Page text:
However, some foods that are perfectly healthy for people can cause health problems in pets. Avocados and grapes are two examples of food items that surprisingly are quite toxic to dogs. But apples (except for the seeds) and bananas are perfectly safe snack items for your dogs.

To help us keep it all straight and avoid a trip to see us here at Lange Animal Clinic, we found a helpful chart on Imgur detailing which fruits and veggies are safe to feed a dog—and which are not.

Here they are:

fruits and veggies-dogs

For more information on which foods may or may not be suitable for your dog- please consult with a Lange Animal Clinic veterinarian.

Traveling With Your Dog or Cat

Cat n dog travel2

When considering interstate or international travel for your dog or cat, plan ahead because some preparations may need to start six months or more in advance.  Below are some valuable resources for when travelling domestically and internationally with your pets.  Additionally, we provide great safety tips for when travelling with your pets by car.

1).  Schedule an appointment with a Lange Animal Clinic veterinarian for your pet’s exam

Animals should be healthy enough to travel, and depending on the regulations of your destination, there may be additional animal health prerequisites, such as identification, vaccinations, tests, certifications, etc.

2).  Share information with one of our Veterinarians

The destination authorities (consulate or embassy of the country, state or territory animal health department, etc.) may have sent you specific information or forms that need to be shared with or signed by one of our veterinarians.  A Lange Animal Clinic veterinarian may need to make copies of the materials to assist in the CVI process or for recordkeeping purposes

3).  Know the requirements and restrictions for transporting dogs and cats

Countries, territories, states, and even public modes of transportation have requirements and restrictions on transporting animals. The regulations help protect people, animals, and ecosystems by guarding against the spread of dangerous diseases, pests, and invasive and injurious animals. Most likely, a certificate of veterinary inspection (CVI) will be required by the authorities at destination. It is your responsibility to get this information from the authorities of your destination well in advance of travel so that you can plan accordingly, including considering alternatives to transporting the animal(s).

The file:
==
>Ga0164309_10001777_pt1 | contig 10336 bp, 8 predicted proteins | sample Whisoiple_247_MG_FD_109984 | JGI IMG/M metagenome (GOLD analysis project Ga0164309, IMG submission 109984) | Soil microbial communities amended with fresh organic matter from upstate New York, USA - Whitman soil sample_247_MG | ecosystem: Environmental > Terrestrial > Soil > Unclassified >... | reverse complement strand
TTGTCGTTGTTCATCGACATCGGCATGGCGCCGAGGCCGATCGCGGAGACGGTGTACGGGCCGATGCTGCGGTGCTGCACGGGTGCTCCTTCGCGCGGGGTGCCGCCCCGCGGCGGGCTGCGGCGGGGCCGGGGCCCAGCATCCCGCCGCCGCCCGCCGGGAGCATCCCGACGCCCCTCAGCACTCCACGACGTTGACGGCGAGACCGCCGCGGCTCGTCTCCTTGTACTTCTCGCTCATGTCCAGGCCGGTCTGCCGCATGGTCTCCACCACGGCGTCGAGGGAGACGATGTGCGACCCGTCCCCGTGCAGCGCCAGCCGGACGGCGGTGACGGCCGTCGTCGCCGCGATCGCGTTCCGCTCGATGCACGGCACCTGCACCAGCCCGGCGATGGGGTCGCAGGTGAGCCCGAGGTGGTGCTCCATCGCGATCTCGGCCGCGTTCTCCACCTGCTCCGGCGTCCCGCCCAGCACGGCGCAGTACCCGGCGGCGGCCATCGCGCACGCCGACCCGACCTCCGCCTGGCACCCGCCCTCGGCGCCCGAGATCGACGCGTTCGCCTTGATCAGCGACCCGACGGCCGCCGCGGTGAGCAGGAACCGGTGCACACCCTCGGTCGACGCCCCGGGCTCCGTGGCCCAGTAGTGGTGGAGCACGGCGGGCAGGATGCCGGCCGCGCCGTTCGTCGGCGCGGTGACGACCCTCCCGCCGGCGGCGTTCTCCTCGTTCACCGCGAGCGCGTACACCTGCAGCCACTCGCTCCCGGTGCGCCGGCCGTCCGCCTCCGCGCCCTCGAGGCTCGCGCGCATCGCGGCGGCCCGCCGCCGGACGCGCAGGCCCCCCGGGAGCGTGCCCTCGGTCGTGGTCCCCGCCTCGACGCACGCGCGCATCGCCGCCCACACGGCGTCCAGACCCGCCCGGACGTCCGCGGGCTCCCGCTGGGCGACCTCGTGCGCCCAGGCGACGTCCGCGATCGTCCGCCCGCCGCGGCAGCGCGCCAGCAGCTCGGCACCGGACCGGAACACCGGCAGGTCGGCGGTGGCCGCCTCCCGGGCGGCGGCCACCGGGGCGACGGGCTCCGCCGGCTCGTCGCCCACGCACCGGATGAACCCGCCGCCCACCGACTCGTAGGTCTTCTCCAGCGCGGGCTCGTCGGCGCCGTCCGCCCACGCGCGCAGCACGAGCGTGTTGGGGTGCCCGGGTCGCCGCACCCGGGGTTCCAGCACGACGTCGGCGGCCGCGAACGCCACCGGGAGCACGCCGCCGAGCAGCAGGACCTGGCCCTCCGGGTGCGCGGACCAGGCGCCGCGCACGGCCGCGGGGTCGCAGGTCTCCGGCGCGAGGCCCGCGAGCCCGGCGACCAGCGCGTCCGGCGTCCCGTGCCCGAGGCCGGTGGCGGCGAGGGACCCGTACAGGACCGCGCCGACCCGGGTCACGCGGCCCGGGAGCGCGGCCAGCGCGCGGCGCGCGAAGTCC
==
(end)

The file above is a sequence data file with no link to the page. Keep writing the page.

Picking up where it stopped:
Be aware that some countries and states may require your pet to be placed in quarantined upon arrival (e.g., according to Hawaii’s law for dogs and cats, quarantine may be up to 120 days).

The chart below will help you find the rules and regulations that impact you and your pet. In addition, the International Pet and Animal Transportation Association may be able to assist you with your pet’s international travel.

​​What type of travel? Where to find requirements and restrictions?
​By public air, rail, bus, or boat ​Check with the carrier line that you will be using. Special rules may apply to dogs that qualify under the Americans with Disabilities Act (ADA) as service animals.
​Interstate (travel across state or territory borders within the U.S.) ​Find the requirements of your destination location and the contact information of the animal health authority on the USDA’s webpage, State Regulations for Importing Animals.
​International travel from the U.S. (exporting) ​Contact the consulate or embassy of the country of destination or the country’s animal health authority for information on the importation requirements.

AND

Check the USDA’s Animal and Animal Product Export Information, including if an import permit is required and if a designated port needs to be used.

​International travel into the U.S. (importing) ​The Centers for Disease Control and Prevention (CDC)has regulations on the importation of dogs and cats into the U.S.

AND

The USDA also has certain import restrictions on dogs, and a two page factsheet on importing live dogs is available for free download.

AND

Check for the import requirements for the state of destination on the USDA’s webpage, State Regulations for Importing Animals.

Also, here are some great resources from the American Veterinary Medical Association (AVMA):

Here are some safety tips when travelling in the car with your furry ones: